As each of us go through our day to day lives, we look around us and notice. Some people are the “haves” and some are the “have-nots.” Some people live the American dream and some people just sit around and daydream. What makes one successful and the other not? How can someone turn those dreams into reality? In his book, Keep Calm and Ask On: A No-Nonsense Guide to Fulfilling Your Dreams, Michael Samuels addresses our wishes and wants and how to make them come true.
Samuels encourages each one of us to think about what we want…and then write it down. He suggests that we analyze why we want it, as dreams of a selfish nature won’t really make us happy and that is what this is all about. In his upbeat manner, he gives the reader a pep talk regarding the “hows” and “whys” of fulfilling dreams. He includes advice on how to get motivated and what to do when life isn’t working the way you hope. He insists that no matter what, we laugh despite the inevitable obstacles. Most of what is included is typical of a “how to be happy and successful” style of book. It is upbeat and encouraging. But, his final chapter is unique. After discussing wants and success, he says, “in order to be content with what you have, you technically have all you need.” That thought brings the idea of wants full circle to its completion in choosing contentment.
The opinions expressed in this book would make for great dinner conversation or a light philosophy discussion. There are lots of little ideas to think on. The only unusual thing is the way Samuels defers to and gives praise to the Universe. I realize this book is in a series of other books about the Universe but the premise rings a little odd. Consider the following quote: “What you have to do is set your wishes, your goals and your wants correctly. You have to know that although you don’t have that particular thing now, your subconscious and the Universe will work hand in hand to materialize it for you.” That theme of asking and receiving from the Universe continues through the book. The advice he gives is good but then he gives credit for the positive changes to the Universe. Despite that, there are some good ideas here and I enjoyed it as a quick, motivation read.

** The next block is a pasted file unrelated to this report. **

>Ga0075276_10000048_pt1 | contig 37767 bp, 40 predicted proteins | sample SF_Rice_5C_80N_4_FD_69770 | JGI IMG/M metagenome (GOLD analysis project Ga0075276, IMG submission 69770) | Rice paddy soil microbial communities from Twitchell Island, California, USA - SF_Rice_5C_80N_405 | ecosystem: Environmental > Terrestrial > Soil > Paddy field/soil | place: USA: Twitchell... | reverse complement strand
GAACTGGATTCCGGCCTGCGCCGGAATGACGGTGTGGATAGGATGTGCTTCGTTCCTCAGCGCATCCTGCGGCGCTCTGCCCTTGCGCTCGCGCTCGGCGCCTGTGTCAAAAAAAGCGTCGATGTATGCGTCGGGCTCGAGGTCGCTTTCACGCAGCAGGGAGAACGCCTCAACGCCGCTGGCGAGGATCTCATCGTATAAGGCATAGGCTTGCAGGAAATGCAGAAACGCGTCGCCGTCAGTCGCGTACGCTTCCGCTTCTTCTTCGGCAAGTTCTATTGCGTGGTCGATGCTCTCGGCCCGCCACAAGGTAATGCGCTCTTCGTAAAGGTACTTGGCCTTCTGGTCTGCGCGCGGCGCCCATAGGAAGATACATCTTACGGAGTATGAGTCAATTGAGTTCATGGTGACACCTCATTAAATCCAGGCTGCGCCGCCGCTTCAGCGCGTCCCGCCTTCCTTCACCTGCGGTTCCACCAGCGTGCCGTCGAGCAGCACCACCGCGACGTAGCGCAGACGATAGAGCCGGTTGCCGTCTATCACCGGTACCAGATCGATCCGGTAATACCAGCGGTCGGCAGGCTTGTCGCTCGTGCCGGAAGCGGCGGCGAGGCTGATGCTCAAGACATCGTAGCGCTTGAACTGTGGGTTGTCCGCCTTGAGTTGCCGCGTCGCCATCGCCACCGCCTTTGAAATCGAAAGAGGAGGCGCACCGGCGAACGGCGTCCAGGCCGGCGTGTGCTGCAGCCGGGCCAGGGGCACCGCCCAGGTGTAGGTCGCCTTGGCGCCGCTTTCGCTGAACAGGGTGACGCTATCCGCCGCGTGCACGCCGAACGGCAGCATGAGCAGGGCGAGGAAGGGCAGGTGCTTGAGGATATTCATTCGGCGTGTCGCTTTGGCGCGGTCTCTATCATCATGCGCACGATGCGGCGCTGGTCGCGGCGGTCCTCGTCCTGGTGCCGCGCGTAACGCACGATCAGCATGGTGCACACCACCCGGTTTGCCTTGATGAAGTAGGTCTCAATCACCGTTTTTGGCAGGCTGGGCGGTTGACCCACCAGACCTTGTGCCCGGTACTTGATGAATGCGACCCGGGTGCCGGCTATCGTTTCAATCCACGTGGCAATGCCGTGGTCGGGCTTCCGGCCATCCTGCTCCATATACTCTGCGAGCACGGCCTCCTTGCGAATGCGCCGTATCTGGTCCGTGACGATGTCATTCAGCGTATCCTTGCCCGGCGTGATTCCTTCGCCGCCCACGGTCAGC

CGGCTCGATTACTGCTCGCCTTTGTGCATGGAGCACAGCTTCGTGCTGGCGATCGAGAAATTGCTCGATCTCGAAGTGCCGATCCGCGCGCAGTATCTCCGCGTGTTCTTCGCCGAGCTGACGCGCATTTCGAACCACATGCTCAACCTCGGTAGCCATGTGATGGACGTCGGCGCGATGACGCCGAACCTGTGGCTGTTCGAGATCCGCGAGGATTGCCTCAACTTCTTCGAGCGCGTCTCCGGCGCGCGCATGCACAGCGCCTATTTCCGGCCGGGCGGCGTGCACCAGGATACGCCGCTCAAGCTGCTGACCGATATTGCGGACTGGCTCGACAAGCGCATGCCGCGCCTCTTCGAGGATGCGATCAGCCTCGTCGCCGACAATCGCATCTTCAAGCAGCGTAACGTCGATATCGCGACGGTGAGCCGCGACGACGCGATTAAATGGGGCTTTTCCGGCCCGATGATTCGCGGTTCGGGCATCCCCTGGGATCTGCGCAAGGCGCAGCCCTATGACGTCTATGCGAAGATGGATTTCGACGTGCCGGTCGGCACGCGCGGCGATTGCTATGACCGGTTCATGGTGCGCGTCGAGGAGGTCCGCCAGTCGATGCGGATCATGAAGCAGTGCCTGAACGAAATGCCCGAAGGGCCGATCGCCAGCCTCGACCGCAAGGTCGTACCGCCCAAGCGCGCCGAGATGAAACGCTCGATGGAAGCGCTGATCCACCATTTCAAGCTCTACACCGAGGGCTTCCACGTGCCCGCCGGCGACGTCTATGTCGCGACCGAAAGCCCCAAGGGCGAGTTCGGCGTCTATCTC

Sarah McCubbin is a homeschooling and foster mom in NE Ohio where she resides with her husband and 7 children. In addition to reading great books, she enjoys gardening, traveling and blogging at Living Unboxed.
Review copy was provided free of any obligation by Red Feather Publishing. No monetary or any other form of compensation was received.